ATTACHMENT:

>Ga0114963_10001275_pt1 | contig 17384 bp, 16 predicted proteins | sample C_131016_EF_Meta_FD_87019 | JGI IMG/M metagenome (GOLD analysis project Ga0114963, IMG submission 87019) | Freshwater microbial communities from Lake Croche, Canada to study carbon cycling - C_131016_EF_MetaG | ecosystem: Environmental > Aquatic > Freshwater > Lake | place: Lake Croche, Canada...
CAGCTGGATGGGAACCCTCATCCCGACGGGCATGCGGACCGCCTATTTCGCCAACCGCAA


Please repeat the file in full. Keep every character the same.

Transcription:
>Ga0114963_10001275_pt1 | contig 17384 bp, 16 predicted proteins | sample C_131016_EF_Meta_FD_87019 | JGI IMG/M metagenome (GOLD analysis project Ga0114963, IMG submission 87019) | Freshwater microbial communities from Lake Croche, Canada to study carbon cycling - C_131016_EF_MetaG | ecosystem: Environmental > Aquatic > Freshwater > Lake | place: Lake Croche, Canada...
CAGCTGGATGGGAACCCTCATCCCGACGGGCATGCGGACCGCCTATTTCGCCAACCGCAA